The volunteers tried to shush the students huddled over chess boards recently in a Minneapolis middle school gym. But the enthusiastic chatter of more than 200 young chess players plotting their moves won out — and that was just fine.

"It's so fun to see them get into it," said Janae Krantz-Odendahl, a student engagement program coordinator for Minneapolis Public Schools, which put on the free tournament that has seen participation surge. "The interest has just exploded."

School chess clubs are popping up and growing across Minnesota at all levels, from elementary through college. Students and their club advisers see the boom as one of the more positive and lasting effects of the pandemic, when kids and teenagers turned to online chess games as a way to pass the time. Around the same period, chess content creators like GothamChess grew popular on YouTube and Twitch by finding funny and engaging ways to teach the game's strategy. The television show "The Queen's Gambit," as well as a 2022 headline-making cheating scandal among chess grandmasters, also helped bring renewed attention to chess.

Another boost could soon be coming: three American grandmasters — including a popular chess YouTuber — are set to compete in April for the top spot to play against the reigning world champion from China. If one of them goes on to win, they will be the first American to take the title since Bobby Fischer claimed it in 1972. Young chess players across Minnesota say they'll be watching.

"There used to be this stigma that chess was just this nerdy thing," said Dojin Wells, a seventh-grader at Anthony Middle School who played at the recent Minneapolis Public Schools tournament. "I wouldn't necessarily say chess is cool yet, but it's definitely gotten cooler."

The Minnesota State Chess Association has seen the number of players at its events double since 2021, and nearly half its members are scholastic players, meaning they are K-12 students. Association tournaments that typically drew 150 players are now seeing more than 200, said Scott Carpenter, board member for the association.

Bob Dettmer, the chess team adviser at Eastview High School in Apple Valley, hopes those numbers can continue to rise as more young people see how easy and affordable playing chess can be. It doesn't require expensive coaching, lessons or equipment like so many other activities.

"Honest to goodness, it is accessible to everyone, and you can't say that about many things," he said, adding that the game attracts a diverse group of students.

Lured in by strategy

Simon Vergara, a senior biochemistry major at the University of Minnesota Twin Cities, agrees and sees the game as a way to bring people together.

As the founder of a new student club called Chill Chess & Coffee Club, Vergara hopes the trend of playing chess can have staying power. So far, the club has drawn a couple dozen students each week to play casually, and a recent event drew in nearly 30 interested students. Many of them, like him, started playing during the pandemic.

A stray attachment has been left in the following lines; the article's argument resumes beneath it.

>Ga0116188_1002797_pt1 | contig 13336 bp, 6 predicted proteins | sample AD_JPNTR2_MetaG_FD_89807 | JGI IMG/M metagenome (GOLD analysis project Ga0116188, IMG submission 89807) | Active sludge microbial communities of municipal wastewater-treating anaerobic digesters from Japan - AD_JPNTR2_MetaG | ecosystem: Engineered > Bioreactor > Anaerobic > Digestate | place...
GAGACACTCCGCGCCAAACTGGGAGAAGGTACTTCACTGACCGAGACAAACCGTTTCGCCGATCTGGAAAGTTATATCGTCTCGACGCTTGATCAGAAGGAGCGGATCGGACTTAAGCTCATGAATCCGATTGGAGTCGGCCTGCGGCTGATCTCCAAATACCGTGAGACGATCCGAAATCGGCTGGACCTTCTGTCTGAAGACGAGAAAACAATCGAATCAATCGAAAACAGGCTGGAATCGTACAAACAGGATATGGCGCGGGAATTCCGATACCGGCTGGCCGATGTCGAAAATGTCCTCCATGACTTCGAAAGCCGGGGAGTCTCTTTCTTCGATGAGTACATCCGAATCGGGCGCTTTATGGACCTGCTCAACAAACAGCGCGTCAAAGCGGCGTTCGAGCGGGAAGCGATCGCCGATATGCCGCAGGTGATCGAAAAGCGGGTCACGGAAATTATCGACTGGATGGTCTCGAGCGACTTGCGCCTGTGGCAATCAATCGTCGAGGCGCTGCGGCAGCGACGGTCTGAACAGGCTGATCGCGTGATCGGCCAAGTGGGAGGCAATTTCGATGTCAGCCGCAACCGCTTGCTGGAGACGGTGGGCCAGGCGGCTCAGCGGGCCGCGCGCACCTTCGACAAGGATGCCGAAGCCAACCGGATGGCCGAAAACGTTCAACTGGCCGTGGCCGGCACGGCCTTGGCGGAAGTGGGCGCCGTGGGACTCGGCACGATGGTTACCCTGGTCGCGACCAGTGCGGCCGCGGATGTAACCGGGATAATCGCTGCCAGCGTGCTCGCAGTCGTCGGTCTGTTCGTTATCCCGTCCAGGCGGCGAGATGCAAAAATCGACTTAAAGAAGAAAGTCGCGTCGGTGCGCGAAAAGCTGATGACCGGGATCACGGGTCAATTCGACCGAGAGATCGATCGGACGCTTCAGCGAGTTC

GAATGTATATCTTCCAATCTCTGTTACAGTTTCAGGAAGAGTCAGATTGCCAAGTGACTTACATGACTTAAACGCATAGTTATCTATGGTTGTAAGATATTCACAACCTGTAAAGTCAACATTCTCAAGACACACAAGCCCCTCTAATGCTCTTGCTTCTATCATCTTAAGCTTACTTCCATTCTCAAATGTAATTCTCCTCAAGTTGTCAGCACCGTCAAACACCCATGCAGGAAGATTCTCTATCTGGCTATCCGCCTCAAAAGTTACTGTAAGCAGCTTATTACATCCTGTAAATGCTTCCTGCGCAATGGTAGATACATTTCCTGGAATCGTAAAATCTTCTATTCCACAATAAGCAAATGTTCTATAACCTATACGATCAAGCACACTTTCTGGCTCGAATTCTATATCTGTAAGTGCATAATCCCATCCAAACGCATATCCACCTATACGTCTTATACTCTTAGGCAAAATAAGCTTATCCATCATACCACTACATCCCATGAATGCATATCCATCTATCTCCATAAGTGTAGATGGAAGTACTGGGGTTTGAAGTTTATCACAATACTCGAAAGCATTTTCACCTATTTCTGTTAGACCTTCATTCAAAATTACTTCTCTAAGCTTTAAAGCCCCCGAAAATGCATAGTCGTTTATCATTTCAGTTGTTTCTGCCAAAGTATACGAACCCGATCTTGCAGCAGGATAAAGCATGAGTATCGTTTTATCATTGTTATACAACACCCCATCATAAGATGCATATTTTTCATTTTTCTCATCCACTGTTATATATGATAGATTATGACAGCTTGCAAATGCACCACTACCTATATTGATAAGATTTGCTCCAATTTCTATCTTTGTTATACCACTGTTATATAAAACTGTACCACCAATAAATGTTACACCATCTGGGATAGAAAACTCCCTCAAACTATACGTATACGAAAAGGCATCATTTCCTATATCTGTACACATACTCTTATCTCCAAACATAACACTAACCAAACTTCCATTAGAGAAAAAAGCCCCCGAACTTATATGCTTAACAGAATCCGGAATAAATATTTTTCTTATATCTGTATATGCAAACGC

"Before college in 2020, I saw chess as a nerdy, boring game for older people," he said, adding that he doesn't remember any of his childhood friends playing chess. "I can now say that I love chess and I don't feel that stereotype anymore. It's been a quick change."

A separate club at the U, called the University of Minnesota Chess Club, has also seen an uptick in interest and said most of the players started playing online in the last couple of years. That club's president, Samrug Narayanan, said once students realize the game is fun and strategic, it's a pretty easy sell.

That's what hooked Seward Montessori fifth-grader Jasper Benson Loesch, who said he enjoys the mental challenge of planning his next move.

"He loves it and it's done a lot for his concentration," said his mom, Abby Loesch, while watching him play in the Check it Out tournament. "It's a really special thing."

Concentration required

Dettmer, who has coached the Eastview chess team for more than 20 years, calls chess "the antithesis to the iPhone" — though sometimes teachers at the school catch students playing chess on their phones during class. That's because it forces students to concentrate, to plan ahead and think critically.

"With their phones and TikTok, you see these young people's attention span being drained away, but you can watch chess build it back up," he said. "Maybe chess is a fad now but I sure hope it's a continuing trend."

Paul Sackaroff, the coach for Osseo Senior High School's chess club, thinks the game's popularity will continue to grow.

"I think that the enthusiasm and staying power of chess has already stood the test of time," he said.

After all, the game is more than 1,500 years old.

And if schools continue to encourage it and make it accessible, he said, "the sky's the limit."